Unlike other Microsoft products, SQL Server offers free editions such as SQL Express. It’s relatively easy to download and install the software, and many people do it without informing the sysadmin about it.

As time goes by, more and more SQL Server instances end up being installed and one day you might wake up to find that somehow production wound up on someone’s PC. Developers may start working on their own little project that no one suspected would become a real thing, but it turns out to be a fully functional application taking up valuable storage. Instead, it should be deployed on a server.

The other reason that you need to be aware of the number of servers you own is for compliance.
Licensing can be difficult to keep track of, especially when you have virtual machines running in the domain.

Confusion can occur if you have licensing per server.
You need to make sure you are using your resources properly. SQLDocKit takes care of that as well, because it gathers all the databases and allows you to manage them.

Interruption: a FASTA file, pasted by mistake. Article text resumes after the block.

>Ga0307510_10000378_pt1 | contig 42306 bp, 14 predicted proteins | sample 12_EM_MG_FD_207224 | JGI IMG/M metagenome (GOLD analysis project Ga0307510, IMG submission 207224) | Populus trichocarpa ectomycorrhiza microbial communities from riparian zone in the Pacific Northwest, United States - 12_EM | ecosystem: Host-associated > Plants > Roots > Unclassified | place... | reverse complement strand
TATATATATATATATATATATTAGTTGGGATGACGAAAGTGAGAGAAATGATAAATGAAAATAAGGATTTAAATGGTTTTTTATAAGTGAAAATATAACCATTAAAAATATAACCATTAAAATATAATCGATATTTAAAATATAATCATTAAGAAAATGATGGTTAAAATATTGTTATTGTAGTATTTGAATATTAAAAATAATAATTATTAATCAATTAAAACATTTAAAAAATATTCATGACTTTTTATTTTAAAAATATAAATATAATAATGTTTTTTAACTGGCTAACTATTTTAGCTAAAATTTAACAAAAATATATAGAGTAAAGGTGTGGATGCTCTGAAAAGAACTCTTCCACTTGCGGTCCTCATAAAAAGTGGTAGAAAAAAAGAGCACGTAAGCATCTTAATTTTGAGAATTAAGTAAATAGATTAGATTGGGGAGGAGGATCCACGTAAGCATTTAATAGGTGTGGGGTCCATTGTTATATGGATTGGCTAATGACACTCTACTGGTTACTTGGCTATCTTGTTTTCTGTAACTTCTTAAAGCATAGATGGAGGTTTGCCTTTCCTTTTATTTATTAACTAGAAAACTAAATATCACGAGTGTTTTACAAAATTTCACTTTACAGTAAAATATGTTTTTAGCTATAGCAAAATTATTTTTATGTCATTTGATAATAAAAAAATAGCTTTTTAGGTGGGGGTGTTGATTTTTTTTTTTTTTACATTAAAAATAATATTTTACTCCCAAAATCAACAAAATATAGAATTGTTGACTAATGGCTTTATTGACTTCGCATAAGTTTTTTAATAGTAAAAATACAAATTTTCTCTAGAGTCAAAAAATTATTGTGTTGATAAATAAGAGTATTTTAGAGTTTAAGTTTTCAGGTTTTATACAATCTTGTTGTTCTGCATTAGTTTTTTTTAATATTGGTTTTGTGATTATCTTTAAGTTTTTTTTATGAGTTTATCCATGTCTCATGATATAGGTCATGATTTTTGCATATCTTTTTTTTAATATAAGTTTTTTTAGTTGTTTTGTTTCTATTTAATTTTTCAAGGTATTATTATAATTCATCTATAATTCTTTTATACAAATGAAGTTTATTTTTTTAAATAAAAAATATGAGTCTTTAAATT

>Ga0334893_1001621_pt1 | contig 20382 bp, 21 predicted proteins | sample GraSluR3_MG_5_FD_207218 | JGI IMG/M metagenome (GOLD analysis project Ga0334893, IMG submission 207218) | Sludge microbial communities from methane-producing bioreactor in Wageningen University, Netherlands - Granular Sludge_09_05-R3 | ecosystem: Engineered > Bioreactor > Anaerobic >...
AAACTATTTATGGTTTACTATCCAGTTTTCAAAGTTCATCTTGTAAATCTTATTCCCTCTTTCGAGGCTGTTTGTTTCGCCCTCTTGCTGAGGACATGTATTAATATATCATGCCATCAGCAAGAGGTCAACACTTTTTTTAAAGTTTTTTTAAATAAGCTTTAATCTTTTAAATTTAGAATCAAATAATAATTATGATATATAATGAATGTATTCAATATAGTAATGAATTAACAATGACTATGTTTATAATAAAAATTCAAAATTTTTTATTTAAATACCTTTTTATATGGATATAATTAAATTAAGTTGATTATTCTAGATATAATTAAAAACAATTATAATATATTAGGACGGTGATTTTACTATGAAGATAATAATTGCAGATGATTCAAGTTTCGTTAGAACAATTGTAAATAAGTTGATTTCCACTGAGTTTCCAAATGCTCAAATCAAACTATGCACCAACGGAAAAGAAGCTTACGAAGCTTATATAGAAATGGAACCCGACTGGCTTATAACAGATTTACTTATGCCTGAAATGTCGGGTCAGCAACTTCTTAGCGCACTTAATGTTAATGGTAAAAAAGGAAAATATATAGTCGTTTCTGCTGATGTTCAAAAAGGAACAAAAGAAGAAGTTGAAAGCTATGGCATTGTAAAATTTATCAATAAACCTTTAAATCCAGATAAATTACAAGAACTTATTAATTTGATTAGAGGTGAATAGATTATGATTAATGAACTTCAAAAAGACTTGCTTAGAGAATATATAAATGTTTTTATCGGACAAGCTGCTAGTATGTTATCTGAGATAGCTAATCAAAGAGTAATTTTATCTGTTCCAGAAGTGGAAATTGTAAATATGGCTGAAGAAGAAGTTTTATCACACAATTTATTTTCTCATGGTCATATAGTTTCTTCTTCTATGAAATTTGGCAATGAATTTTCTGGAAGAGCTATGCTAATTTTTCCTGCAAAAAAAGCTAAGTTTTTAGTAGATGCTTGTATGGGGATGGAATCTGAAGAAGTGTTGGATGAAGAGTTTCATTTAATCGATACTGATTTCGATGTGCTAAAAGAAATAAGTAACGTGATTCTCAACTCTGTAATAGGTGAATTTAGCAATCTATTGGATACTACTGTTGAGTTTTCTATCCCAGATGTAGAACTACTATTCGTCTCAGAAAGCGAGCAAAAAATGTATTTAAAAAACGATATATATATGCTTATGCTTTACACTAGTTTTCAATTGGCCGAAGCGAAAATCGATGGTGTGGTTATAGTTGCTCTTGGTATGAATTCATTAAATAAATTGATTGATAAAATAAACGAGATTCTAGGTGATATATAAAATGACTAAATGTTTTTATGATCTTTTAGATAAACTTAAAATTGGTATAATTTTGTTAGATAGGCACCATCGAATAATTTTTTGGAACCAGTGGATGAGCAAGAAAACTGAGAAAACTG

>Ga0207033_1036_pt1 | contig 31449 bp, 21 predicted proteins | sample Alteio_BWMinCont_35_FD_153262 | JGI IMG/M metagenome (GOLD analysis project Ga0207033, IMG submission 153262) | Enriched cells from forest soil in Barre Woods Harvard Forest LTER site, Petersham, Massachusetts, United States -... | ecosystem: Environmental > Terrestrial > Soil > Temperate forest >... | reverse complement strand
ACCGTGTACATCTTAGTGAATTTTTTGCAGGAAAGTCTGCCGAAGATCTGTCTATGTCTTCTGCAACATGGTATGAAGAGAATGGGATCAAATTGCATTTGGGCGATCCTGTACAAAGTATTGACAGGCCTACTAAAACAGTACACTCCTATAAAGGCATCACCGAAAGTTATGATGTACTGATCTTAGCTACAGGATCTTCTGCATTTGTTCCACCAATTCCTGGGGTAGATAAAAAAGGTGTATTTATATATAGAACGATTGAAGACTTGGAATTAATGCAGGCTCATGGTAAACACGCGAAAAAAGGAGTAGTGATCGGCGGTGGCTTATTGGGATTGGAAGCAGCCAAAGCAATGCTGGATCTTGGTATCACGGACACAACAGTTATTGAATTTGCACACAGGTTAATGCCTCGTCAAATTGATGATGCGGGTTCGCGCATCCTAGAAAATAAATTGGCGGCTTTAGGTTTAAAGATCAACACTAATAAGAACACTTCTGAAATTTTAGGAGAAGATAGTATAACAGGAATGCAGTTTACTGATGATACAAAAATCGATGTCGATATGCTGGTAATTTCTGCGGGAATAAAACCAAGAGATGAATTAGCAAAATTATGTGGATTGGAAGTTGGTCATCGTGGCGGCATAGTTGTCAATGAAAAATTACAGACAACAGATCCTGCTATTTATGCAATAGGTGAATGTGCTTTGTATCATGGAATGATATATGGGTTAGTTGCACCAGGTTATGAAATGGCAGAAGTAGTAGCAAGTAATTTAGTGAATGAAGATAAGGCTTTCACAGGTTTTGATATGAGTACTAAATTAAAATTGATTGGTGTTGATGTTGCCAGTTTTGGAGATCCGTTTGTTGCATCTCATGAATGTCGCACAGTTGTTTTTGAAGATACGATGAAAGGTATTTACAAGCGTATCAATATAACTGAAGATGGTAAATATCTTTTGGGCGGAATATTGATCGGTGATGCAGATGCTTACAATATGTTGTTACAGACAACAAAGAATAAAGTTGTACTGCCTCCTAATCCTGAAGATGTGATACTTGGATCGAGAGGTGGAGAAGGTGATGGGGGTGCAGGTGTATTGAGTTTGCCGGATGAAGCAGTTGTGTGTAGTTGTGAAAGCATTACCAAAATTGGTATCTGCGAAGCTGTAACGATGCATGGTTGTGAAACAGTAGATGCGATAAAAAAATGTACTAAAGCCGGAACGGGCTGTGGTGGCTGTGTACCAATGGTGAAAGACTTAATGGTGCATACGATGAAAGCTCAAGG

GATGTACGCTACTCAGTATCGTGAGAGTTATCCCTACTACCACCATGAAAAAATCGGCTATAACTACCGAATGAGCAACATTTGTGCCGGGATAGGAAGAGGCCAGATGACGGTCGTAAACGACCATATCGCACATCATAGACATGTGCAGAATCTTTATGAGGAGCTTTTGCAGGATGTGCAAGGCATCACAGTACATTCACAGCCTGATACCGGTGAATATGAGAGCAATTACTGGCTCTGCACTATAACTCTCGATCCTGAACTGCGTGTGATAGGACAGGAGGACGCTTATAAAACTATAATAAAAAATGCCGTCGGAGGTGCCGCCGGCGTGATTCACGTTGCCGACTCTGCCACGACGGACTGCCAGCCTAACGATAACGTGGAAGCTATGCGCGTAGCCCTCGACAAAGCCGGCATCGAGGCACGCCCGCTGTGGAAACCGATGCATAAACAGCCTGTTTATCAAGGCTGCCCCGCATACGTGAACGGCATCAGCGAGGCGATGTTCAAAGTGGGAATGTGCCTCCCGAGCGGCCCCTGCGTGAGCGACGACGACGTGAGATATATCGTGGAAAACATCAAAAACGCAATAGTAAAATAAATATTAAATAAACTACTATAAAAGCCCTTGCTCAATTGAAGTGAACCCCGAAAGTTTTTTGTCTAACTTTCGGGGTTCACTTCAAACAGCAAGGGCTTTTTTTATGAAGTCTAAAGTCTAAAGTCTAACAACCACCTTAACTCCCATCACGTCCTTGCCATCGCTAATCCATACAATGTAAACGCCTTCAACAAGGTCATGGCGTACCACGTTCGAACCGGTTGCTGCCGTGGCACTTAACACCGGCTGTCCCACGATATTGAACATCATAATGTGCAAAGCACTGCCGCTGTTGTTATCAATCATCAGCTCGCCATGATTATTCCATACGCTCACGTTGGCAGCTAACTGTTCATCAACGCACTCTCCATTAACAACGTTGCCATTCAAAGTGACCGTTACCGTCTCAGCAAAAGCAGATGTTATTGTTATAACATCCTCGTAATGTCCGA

Example: You are aware that you have more databases than you can count and they are taking up precious storage. We all know most of them are test databases developers are prone to piling up, but how can you be sure you can delete them?

SQLDocKit allows you to change the database state from read/write to read-only. Give it some time, and if your users aren’t complaining or reporting any problems as a result, it means they no longer need those databases and you’re free to do as you see fit.

Tell us you’re your experience!

Why waste valuable and expensive disk space when you can document your entire SQL Server environment down to the tiniest detail? And now that we have elaborated on how the autodiscover feature works, you can download it and try it for yourself. SQLDocKit offers a free 30-day trial, so you have plenty of time to test it out and see it in action.

What kind of situation did you have in your organization? Did you get to the bottom of the SQL server inventory? I’d like to hear from you, so feel free to leave a comment below, and we’ll be happy to join the discussion.